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George Frideric Handel
Julia Doyle, soprano; Iestyn Davies, countertenor; Allan Clayton, tenor;
Andrew Foster-Williams, bass;
Stephen Layton conducting the Britten Sinfonia and Polyphony [chorus]
Review by Wayne Donnelly

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  I didn't receive this release in time to review it before the Christmas season, but I assure you that it will make for satisfying listening whenever one is in the mood for a brilliant performance of this most famous of all Baroque oratorios.

Performances of Messiah have gone through a considerable metamorphosis since I first started listening to it nearly a half-century ago. The first recording I ever heard was the elephantine Ormandy/Philadelphia with the Mormon Tabernacle Choir. A bit later I graduated to the much-loved Victorian-style performance led by Sir Thomas Beecham Interpretively superior to Ormandy, but still, in light of current scholarship and performance practice, stylistically anachronistic. The 1966 Philips recording by Colin Davis (not yet Sir) with the London Symphony Orchestra and Chorus was a landmark in that it attempted to return to the composer's intentions with regard to the size of the performing forces, and to reinstate more authentic 18th-century vocal ornamentation. Davis employed a reduced orchestra and a chorus of 40 voices. This recording, coming shortly before original-instrument performance began to gain acceptance, was certainly a radical departure from the likes of Ormandy and Beecham. More importantly, it was and remains today simply a wonderful listening experience. That version is available today on decent-sounding CD at low price, and if one is not enamored of the period-instrument approach I have no hesitation in recommending it. Sir Colin also leads a 2006 performance on the LSO Live label. I have not heard that recording, but apparently the maestro takes a similar approach to his earlier version.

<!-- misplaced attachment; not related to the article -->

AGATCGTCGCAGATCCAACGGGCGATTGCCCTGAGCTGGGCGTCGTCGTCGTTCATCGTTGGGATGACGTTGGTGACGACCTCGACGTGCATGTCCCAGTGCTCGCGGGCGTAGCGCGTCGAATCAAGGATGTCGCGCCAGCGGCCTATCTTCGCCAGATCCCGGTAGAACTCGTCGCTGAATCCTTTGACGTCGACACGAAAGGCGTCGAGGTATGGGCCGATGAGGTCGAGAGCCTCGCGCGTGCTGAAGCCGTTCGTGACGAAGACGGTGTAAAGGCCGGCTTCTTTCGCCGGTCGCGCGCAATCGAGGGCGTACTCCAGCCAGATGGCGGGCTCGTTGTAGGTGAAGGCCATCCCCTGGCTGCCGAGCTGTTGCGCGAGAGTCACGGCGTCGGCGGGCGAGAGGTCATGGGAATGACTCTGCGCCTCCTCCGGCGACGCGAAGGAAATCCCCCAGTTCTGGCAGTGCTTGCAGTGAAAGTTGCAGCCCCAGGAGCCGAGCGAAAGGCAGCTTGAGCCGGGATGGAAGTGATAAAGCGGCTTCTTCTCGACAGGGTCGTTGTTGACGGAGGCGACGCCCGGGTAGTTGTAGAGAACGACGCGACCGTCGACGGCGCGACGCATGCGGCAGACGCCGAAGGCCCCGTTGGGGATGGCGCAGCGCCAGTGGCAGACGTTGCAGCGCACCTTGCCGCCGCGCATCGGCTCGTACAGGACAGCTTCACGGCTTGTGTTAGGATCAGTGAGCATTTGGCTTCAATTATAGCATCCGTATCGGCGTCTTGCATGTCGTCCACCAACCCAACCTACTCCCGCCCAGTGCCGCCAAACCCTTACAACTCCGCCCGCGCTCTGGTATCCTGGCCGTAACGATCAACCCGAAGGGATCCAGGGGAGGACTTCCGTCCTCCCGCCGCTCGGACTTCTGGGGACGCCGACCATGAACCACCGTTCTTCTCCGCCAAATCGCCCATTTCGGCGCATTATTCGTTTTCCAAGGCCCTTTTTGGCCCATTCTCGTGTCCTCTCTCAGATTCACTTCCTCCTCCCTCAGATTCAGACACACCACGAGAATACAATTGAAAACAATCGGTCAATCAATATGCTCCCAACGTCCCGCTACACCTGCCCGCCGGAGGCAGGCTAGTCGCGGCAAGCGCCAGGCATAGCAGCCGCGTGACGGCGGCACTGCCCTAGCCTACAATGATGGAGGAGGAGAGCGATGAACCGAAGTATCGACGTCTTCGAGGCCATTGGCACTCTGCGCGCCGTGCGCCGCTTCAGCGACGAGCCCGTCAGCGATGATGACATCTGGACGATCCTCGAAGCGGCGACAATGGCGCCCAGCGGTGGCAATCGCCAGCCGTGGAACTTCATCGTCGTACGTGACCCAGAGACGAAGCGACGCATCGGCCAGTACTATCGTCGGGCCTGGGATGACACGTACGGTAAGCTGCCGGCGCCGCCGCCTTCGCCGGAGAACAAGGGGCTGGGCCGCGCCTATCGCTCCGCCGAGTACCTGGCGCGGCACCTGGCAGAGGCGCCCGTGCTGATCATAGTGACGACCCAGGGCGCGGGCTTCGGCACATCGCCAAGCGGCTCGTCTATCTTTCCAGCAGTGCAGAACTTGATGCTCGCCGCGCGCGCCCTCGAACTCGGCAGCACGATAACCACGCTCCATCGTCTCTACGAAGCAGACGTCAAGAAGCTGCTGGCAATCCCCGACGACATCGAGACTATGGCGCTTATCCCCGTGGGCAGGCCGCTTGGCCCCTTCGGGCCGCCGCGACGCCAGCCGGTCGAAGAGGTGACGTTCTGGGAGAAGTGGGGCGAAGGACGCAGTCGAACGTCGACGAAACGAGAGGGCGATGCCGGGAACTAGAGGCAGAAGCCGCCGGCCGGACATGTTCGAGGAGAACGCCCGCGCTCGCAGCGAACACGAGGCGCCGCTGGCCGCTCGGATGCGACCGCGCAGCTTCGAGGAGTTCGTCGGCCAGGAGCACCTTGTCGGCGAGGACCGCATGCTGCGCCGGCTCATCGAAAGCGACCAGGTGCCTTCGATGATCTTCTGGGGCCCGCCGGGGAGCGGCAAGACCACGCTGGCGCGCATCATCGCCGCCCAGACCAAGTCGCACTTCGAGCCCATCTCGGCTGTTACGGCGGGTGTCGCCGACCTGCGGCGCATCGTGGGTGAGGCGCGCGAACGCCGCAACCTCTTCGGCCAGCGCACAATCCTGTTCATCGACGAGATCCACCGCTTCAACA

These days there are more period-instrument performances than I can keep up with. That said, it is easy to be enthusiastic about what Stephen Layton has accomplished in this new release. From start to finish the music sparkles with energy, propelled by the hair-trigger precision of the Britten Sinfonia and the agile vocal articulation of Polyphony. The four soloists are marvelous in conveying the emotion of the text, and they are generally in superb voice one of the more satisfying quartets I have heard in this work.

Not everything is perfect, of course. Soprano Julia Doyle's coloratura is a bit labored at times, and countertenor Iestyn Davies's vocal ornamentations are sometimes slightly awkward. Bass Andrew Foster-Williams really sounds more baritoine than bass, lacking that deep sonorous basso quality. But those are minor quibbles that should not deter anyone from thoroughly enjoying their terrifically engaging contributions.

Good as all the soloists are, I must single out the casting of countertenor Davies, rather than the mezzo-soprano more typically used. In Handel's day this role would have normally been sung by a male castrato a vocal type that while female-sounding in timbre was much more powerful. To cite just one example, Davies' rendition of "He Was Despised" gave me goosebumps, capturing the sorrow of the text more powerfully than any mezzo I can recall and his other arias are similarly impressive.

The recorded sound is both good and not so good. The orchestra and chorus are recorded in a slightly distant mid-hall perspective, and the beautifully detailed capturing of their stylish playing and singing is absolutely top notch. The soloists, however, are extremely closely recorded; at times I felt I was almost getting a Baroque lap dance. Frequently the soloist virtually drowns out the accompaniment. The performance as a whole is so good that I still strongly recommend it, but this imbalance between soloist and tutti is a shame. Hyperion usually does better.





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